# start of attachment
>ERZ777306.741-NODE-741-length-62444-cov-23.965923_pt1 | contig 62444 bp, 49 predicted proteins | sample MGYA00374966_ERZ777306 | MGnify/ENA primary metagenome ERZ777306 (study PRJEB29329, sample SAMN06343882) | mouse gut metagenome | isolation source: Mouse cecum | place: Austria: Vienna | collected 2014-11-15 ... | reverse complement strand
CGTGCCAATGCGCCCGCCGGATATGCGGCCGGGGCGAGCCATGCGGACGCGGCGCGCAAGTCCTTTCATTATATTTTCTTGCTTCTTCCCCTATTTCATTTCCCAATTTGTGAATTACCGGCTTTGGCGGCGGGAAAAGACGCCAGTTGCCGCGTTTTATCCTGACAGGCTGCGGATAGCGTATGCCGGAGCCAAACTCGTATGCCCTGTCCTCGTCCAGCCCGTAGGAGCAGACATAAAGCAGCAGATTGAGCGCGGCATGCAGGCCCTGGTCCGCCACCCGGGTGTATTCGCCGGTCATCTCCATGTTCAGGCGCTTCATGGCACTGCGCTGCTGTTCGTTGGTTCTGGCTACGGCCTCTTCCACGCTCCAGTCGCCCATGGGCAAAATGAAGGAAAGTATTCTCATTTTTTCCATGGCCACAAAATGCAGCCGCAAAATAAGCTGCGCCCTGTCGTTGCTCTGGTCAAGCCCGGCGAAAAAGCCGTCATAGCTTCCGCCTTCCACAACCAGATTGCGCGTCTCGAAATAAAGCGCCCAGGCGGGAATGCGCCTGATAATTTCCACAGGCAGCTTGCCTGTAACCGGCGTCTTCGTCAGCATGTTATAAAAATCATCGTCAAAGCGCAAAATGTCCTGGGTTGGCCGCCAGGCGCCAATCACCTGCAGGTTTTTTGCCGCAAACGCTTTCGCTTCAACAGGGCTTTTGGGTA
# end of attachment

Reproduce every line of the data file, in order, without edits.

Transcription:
>ERZ777306.741-NODE-741-length-62444-cov-23.965923_pt1 | contig 62444 bp, 49 predicted proteins | sample MGYA00374966_ERZ777306 | MGnify/ENA primary metagenome ERZ777306 (study PRJEB29329, sample SAMN06343882) | mouse gut metagenome | isolation source: Mouse cecum | place: Austria: Vienna | collected 2014-11-15 ... | reverse complement strand
CGTGCCAATGCGCCCGCCGGATATGCGGCCGGGGCGAGCCATGCGGACGCGGCGCGCAAGTCCTTTCATTATATTTTCTTGCTTCTTCCCCTATTTCATTTCCCAATTTGTGAATTACCGGCTTTGGCGGCGGGAAAAGACGCCAGTTGCCGCGTTTTATCCTGACAGGCTGCGGATAGCGTATGCCGGAGCCAAACTCGTATGCCCTGTCCTCGTCCAGCCCGTAGGAGCAGACATAAAGCAGCAGATTGAGCGCGGCATGCAGGCCCTGGTCCGCCACCCGGGTGTATTCGCCGGTCATCTCCATGTTCAGGCGCTTCATGGCACTGCGCTGCTGTTCGTTGGTTCTGGCTACGGCCTCTTCCACGCTCCAGTCGCCCATGGGCAAAATGAAGGAAAGTATTCTCATTTTTTCCATGGCCACAAAATGCAGCCGCAAAATAAGCTGCGCCCTGTCGTTGCTCTGGTCAAGCCCGGCGAAAAAGCCGTCATAGCTTCCGCCTTCCACAACCAGATTGCGCGTCTCGAAATAAAGCGCCCAGGCGGGAATGCGCCTGATAATTTCCACAGGCAGCTTGCCTGTAACCGGCGTCTTCGTCAGCATGTTATAAAAATCATCGTCAAAGCGCAAAATGTCCTGGGTTGGCCGCCAGGCGCCAATCACCTGCAGGTTTTTTGCCGCAAACGCTTTCGCTTCAACAGGGCTTTTGGGTA